When Will Weatherford takes the podium this morning to open a Florida business economic summit in Orlando, his message will be straightforward and clear.
Everybody needs a real chance at having a secure future, Weatherford will tell those attending the Florida Business Leaders’ Summit on Prosperity and Economic Opportunity.
The way to do that is to attack the issue of generational poverty. That won’t be easy.
“When people hear about 4 percent unemployment rates, or the stock market performing well, or real estate doing well, they forget there is a large section of the population that doesn’t have a large portfolio. They might not have real estate,” he said.
It’s a serious problem in Florida.
A 2016 report by the Florida Senate Committee on Children, Families, and Elder Affairs estimated that nearly 15 percent of adults and 24 percent of children here live in poverty.
Weatherford, a Land O’Lakes Republican, is the former Speaker of the state House of Representatives. He is not a newbie to raising awareness of systemic poverty that keeps some families locked in lifelong economic despair.
As Speaker, Weatherford spoke about that topic on the opening day of the 2014 Legislative Session. He also can talk with the authority of personal experience.
He was the second-oldest in a family of nine children. Money was scarce. The family moved often.
Education was his key to achieve a better future. He played football at Jacksonville University, where his roommate was the son of a state representative. That relationship helped open the door to a political career, but that wouldn’t have been possible without education.
“Poverty is a problem that has plagued society as far back as history goes,” he said. “I don’t know that there is a way to completely eradicate it, but we should be creating a society where someone born into poverty doesn’t have to stay that way. It won’t happen overnight.”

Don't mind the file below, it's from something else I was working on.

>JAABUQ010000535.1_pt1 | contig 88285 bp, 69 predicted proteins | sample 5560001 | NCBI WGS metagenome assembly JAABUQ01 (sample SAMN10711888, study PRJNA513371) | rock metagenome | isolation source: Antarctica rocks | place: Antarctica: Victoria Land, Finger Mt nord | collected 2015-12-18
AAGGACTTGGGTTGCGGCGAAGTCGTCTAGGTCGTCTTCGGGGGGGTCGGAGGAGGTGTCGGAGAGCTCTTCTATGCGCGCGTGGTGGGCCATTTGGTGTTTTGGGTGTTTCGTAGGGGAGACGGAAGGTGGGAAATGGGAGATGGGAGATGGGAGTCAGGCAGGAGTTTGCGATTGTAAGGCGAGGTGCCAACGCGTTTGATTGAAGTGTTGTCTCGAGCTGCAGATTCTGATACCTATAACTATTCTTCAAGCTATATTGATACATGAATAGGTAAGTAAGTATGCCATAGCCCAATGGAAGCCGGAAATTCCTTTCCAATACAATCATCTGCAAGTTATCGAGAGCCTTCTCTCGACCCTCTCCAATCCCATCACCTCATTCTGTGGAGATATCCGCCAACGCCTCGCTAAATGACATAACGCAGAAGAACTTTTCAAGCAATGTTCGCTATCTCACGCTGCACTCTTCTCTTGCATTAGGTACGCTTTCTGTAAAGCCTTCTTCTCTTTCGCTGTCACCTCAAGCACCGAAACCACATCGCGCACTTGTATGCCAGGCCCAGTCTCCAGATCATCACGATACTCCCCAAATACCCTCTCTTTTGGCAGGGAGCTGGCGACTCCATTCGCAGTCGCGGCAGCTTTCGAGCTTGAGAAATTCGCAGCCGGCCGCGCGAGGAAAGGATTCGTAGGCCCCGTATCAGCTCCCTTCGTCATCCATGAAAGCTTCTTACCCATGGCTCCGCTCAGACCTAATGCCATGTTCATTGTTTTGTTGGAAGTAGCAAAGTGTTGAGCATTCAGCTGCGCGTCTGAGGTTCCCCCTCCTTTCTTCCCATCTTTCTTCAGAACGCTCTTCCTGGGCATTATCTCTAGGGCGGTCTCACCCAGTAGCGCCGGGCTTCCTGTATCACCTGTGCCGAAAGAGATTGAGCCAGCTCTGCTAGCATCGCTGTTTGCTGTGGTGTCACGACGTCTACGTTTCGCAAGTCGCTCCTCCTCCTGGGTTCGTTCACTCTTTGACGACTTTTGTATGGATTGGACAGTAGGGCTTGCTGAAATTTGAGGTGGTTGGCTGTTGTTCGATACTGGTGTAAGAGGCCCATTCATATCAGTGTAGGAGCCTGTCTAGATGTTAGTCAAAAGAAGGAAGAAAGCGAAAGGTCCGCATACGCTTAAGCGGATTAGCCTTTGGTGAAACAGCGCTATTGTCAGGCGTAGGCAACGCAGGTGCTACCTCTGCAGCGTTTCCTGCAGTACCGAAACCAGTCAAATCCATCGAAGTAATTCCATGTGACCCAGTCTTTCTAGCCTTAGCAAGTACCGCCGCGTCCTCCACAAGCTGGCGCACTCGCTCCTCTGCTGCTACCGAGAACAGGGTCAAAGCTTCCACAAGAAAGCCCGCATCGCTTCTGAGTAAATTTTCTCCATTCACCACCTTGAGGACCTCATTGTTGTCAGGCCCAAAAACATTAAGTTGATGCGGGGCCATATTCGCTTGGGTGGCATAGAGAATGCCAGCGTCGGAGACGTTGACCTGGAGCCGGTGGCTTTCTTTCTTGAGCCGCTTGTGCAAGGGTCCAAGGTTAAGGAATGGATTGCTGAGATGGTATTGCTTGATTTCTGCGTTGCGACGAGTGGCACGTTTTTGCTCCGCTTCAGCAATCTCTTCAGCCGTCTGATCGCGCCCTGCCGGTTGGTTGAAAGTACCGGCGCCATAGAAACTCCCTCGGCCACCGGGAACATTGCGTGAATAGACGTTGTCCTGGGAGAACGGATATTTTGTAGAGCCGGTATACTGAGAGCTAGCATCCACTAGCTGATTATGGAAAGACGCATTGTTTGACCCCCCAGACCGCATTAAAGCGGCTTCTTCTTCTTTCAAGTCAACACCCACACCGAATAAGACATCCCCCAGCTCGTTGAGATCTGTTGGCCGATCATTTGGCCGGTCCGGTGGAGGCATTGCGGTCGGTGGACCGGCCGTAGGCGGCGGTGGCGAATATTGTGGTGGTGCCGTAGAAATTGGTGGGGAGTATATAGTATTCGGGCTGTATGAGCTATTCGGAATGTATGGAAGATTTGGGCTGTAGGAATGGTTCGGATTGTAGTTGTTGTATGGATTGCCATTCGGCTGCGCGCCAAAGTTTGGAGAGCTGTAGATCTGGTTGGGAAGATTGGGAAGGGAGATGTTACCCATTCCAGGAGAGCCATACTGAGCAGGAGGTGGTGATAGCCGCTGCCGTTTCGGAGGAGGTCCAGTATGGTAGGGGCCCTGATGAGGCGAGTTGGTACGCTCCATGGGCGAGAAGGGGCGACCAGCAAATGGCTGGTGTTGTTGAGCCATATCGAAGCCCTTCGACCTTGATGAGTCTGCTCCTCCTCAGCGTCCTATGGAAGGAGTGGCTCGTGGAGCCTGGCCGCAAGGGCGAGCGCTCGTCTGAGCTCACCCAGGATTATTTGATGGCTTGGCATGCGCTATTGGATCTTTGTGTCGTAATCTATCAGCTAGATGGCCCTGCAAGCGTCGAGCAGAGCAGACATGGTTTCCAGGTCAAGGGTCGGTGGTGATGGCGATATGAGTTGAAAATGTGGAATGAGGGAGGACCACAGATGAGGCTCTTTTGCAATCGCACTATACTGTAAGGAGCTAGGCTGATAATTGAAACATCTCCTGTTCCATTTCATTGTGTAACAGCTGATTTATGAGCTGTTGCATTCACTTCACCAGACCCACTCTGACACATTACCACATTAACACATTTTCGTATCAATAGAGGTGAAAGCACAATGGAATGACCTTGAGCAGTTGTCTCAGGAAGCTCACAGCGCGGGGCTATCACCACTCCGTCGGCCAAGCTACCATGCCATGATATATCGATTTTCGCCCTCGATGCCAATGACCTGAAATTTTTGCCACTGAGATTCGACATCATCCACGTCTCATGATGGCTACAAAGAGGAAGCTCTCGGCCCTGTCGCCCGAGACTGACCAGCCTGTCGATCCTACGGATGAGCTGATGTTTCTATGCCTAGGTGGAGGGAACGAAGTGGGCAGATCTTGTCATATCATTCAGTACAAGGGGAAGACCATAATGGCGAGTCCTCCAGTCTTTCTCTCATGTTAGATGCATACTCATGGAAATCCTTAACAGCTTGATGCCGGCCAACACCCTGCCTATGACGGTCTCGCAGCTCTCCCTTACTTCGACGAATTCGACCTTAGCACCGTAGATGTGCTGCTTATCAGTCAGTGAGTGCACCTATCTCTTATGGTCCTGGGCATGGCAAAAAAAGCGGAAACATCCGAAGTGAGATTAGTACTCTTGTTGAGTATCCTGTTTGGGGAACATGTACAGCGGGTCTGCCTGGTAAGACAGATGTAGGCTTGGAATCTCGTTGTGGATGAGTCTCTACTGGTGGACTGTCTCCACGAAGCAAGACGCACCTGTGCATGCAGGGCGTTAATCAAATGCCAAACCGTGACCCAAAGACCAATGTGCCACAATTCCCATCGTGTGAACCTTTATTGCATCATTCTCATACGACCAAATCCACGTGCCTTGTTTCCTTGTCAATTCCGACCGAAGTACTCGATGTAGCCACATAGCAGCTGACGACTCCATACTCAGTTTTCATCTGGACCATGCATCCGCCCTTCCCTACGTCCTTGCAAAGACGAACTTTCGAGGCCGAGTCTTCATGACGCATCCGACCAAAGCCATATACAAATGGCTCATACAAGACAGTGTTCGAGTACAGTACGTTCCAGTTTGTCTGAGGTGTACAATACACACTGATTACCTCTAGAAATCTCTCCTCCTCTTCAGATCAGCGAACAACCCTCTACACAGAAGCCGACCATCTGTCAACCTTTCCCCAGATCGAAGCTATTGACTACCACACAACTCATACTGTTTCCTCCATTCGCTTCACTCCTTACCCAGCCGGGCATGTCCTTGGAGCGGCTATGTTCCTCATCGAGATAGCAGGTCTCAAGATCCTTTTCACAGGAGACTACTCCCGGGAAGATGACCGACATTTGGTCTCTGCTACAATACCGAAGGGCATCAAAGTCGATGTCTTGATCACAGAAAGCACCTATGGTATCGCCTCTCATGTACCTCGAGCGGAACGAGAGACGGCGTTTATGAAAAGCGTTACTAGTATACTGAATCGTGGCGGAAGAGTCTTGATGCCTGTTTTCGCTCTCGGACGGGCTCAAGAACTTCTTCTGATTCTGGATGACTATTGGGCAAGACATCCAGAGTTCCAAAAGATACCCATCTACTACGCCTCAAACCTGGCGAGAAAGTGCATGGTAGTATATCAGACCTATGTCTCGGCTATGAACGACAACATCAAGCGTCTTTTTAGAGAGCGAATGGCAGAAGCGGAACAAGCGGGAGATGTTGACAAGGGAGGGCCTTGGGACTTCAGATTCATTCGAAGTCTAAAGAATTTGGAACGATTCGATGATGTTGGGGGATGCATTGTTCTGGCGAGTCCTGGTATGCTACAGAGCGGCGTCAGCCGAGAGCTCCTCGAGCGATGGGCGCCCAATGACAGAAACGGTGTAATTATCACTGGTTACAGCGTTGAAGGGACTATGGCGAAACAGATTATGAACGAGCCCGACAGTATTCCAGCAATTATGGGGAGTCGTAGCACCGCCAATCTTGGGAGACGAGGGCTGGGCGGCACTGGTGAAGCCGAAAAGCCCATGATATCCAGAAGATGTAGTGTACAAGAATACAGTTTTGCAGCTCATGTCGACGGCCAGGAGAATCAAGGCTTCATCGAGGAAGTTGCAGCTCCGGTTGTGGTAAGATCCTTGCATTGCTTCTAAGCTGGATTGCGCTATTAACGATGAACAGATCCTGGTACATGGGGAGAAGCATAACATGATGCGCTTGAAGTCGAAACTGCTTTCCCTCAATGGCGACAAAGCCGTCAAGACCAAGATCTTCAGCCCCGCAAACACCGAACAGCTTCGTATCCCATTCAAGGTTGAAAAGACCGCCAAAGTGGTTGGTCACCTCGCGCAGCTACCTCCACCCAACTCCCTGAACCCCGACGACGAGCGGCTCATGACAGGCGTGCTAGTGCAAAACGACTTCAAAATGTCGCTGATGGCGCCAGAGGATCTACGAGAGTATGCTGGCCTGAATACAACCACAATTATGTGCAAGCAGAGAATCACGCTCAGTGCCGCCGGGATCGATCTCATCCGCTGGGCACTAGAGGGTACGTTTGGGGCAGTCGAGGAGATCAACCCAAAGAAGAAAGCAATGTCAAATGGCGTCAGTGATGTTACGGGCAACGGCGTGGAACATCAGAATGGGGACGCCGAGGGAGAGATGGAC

Weatherford said that education doesn’t necessarily have to come from college to create opportunity.
“It all starts with choice. It’s about empowering kids and parents to see there are multiple pathways to success,” he said. “Your child does not have to go to college to be successful in life. There are other avenues that are available to them.”
Increased vocational training is one major avenue for acquiring specific job skills, and there is a new emphasis on that. But training alone won’t bust the cycle.
“Yes, we need to get creative in our educational system, but there are other significant challenges to the way we handle poverty today. We have created disincentives for some people to work their way out of it,” he said.
“I’m not here to say government doesn’t play a role in this because it certainly does. But in the 21st century, we need to re-evaluate how we do this.”
And then there is this nugget: “Our criminal justice system is outdated,” he said.
It’s true. Currently, a relatively minor offense committed as a youngster can be a red flag for potential employers and dog someone into their adult years.
The business community should be involved in finding a better way that isn’t one size fits all. Leaders could find that advocating for more than tax or regulatory reform could create a better long-range workforce.
That helps everyone.
That’s the message Weatherford plans to share.
“It’s not just me. The idea of a prosperity summit is not to think of creative ways for people who have achieved prosperity to receive more. It’s about finding ways to lift people out of poverty,” he said.
“We want to raise the level of awareness and engagement. And we need to get people who want to jump into the ring and help.”